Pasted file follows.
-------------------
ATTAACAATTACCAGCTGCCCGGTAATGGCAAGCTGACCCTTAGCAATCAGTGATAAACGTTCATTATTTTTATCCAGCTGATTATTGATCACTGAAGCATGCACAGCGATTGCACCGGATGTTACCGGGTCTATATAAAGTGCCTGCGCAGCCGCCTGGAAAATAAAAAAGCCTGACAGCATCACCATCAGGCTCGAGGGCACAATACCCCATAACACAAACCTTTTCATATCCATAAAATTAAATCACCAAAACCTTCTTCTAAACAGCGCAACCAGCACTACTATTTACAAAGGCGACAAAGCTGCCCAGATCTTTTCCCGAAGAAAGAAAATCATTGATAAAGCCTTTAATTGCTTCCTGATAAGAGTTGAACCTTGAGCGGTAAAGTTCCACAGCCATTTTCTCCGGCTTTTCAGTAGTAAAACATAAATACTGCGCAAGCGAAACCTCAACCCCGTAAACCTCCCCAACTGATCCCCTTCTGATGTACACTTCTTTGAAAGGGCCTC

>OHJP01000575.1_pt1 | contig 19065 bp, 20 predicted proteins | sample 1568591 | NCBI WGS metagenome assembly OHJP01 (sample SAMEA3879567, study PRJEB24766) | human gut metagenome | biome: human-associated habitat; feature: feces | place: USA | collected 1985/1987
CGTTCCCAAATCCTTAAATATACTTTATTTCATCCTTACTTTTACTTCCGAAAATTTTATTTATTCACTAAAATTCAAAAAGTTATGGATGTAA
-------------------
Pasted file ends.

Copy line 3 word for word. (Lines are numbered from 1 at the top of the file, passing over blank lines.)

CGTTCCCAAATCCTTAAATATACTTTATTTCATCCTTACTTTTACTTCCGAAAATTTTATTTATTCACTAAAATTCAAAAAGTTATGGATGTAA